cent of the proteinit was not for all it was the dio a Judy
tioned in the schedule. (WILLIAMS, J.—The section just referred to applies to the final order.] It may be that the execution-debtor might have been entitled to be discharged on application to a Judge,see Rideal v. Fort, 11 Exch. 847,t-but still it was the duty of the sheriff to execute the writ: it was not for him to determine the nature and extent of the protection afforded by the order. If it had been the 1007 intention of *the legislature to give the insolvent a more
00extensive protection under the interim order than that given by the final order, one would have expected to find the language of the two sections different. The meaning of the two statutes is only to be judged of by the whole scope and object of them. [BYLES, J.Why is it that no mention is made of the interim order in the 7 & 8 Vict. c. 96?] That statute contemplates only persons in actual custody. [BYLES, J.-Cresswell, J., in giving judgment in Phillips 1. Pickford, 9 C. B. 459, 476 (E. C. L. R. vol. 67), 1 L. N. P. 136, points out the inconsistency of the 4th section of the 5 & 6 Vict. c. 116 with the 22d section of the 7 & 8 Vict. c. 96.] Then, the plea of not guilty puts in issue only the act alleged to have been wrongfully done, and not the wrongfulness of the act. (WILLIAMS, J.--The sheriff did not wrongfully discharge Knights, if the facts constituted a defence.] All the authorities, from Francum v. The Earl of Falmouth, 2 Ad. & E. 452 (E. C. L. R. vol. 29), 4 N. & M. 330 (E. C. L. R. vol. 30), down to Renshaw v. Bean, 18 Q. B. 112 (E. C. L. R. vol. 83), show that the wrongfulness is not put in issue by not guilty. [BYLES, J.--I should ask you what the plea ought to be, and amend the record accordingly, It is quite unnecessary to discuss this point.] Cur, adv. vult.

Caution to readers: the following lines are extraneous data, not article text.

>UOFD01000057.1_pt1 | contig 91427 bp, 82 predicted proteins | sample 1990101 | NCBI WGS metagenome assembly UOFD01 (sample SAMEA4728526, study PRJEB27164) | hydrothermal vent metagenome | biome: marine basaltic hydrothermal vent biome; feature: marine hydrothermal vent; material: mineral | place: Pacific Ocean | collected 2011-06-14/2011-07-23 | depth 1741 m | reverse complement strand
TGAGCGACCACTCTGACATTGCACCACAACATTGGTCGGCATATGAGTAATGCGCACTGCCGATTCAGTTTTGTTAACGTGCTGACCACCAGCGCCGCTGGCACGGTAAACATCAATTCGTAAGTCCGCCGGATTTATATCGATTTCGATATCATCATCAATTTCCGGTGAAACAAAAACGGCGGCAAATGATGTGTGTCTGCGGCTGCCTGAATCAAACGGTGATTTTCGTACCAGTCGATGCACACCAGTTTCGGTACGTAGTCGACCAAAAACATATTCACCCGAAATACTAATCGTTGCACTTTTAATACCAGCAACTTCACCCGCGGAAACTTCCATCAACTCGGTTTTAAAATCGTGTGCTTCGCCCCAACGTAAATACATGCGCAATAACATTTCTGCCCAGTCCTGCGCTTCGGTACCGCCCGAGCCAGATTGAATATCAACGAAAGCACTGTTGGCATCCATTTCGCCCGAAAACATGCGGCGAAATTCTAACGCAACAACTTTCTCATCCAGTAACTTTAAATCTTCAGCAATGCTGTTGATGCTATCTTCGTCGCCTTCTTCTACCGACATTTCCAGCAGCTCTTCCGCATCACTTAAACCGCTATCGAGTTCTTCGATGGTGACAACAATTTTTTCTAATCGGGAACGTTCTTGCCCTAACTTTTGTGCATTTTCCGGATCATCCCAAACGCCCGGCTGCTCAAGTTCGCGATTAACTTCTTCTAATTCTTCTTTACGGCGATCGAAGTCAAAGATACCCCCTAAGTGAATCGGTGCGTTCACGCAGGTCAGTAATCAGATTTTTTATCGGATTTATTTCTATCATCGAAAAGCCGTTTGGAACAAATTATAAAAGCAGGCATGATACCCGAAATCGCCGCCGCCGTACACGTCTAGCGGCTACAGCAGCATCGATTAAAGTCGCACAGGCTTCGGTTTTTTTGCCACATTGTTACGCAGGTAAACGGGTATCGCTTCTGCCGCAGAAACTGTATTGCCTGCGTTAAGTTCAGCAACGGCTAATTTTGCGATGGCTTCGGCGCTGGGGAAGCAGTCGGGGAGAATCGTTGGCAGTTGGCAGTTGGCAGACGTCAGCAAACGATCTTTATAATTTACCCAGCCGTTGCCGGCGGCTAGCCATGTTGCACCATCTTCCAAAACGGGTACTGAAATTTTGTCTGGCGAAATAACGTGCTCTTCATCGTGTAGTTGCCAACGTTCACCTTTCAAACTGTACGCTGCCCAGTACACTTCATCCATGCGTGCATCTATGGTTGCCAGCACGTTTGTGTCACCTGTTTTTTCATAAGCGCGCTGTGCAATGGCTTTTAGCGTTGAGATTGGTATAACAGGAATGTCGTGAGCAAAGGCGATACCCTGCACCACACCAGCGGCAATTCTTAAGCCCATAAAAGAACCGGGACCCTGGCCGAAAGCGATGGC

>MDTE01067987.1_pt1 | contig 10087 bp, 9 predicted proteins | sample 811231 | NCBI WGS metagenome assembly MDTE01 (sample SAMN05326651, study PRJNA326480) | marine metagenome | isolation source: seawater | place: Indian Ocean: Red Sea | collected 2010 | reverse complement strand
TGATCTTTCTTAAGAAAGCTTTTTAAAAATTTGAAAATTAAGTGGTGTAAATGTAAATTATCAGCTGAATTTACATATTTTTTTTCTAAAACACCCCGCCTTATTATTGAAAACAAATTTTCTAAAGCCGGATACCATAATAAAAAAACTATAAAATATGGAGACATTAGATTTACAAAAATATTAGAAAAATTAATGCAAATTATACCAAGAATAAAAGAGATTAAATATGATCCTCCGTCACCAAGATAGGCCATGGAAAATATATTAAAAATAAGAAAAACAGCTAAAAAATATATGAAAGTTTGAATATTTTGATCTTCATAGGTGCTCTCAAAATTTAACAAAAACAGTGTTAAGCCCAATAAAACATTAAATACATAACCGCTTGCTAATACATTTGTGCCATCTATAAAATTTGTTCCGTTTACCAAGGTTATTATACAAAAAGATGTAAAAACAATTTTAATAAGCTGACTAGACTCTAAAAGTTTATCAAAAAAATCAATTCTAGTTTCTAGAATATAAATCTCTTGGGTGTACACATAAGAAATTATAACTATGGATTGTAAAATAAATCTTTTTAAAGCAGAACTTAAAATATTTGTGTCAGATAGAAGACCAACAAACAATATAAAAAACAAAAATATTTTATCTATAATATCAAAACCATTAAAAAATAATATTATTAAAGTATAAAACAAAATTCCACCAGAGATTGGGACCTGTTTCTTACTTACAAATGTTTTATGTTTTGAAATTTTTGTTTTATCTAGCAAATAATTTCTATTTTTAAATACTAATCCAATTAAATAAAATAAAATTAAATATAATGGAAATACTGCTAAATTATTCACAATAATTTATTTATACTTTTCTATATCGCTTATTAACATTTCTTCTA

ERLE, C. J., now delivered the judgment of the Court:(a)